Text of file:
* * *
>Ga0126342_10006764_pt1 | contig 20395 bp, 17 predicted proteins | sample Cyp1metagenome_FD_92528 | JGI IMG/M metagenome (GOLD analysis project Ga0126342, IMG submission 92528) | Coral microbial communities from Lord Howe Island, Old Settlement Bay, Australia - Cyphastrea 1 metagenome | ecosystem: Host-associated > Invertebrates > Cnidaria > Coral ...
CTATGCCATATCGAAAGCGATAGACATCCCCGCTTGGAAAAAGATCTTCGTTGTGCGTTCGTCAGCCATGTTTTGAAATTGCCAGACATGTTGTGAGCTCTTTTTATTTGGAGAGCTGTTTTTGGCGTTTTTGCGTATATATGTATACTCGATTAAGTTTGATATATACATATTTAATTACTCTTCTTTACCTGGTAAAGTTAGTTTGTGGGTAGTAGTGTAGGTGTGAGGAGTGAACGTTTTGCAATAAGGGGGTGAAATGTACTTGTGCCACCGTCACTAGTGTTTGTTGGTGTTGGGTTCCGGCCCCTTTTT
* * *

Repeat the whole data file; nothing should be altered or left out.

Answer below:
>Ga0126342_10006764_pt1 | contig 20395 bp, 17 predicted proteins | sample Cyp1metagenome_FD_92528 | JGI IMG/M metagenome (GOLD analysis project Ga0126342, IMG submission 92528) | Coral microbial communities from Lord Howe Island, Old Settlement Bay, Australia - Cyphastrea 1 metagenome | ecosystem: Host-associated > Invertebrates > Cnidaria > Coral ...
CTATGCCATATCGAAAGCGATAGACATCCCCGCTTGGAAAAAGATCTTCGTTGTGCGTTCGTCAGCCATGTTTTGAAATTGCCAGACATGTTGTGAGCTCTTTTTATTTGGAGAGCTGTTTTTGGCGTTTTTGCGTATATATGTATACTCGATTAAGTTTGATATATACATATTTAATTACTCTTCTTTACCTGGTAAAGTTAGTTTGTGGGTAGTAGTGTAGGTGTGAGGAGTGAACGTTTTGCAATAAGGGGGTGAAATGTACTTGTGCCACCGTCACTAGTGTTTGTTGGTGTTGGGTTCCGGCCCCTTTTT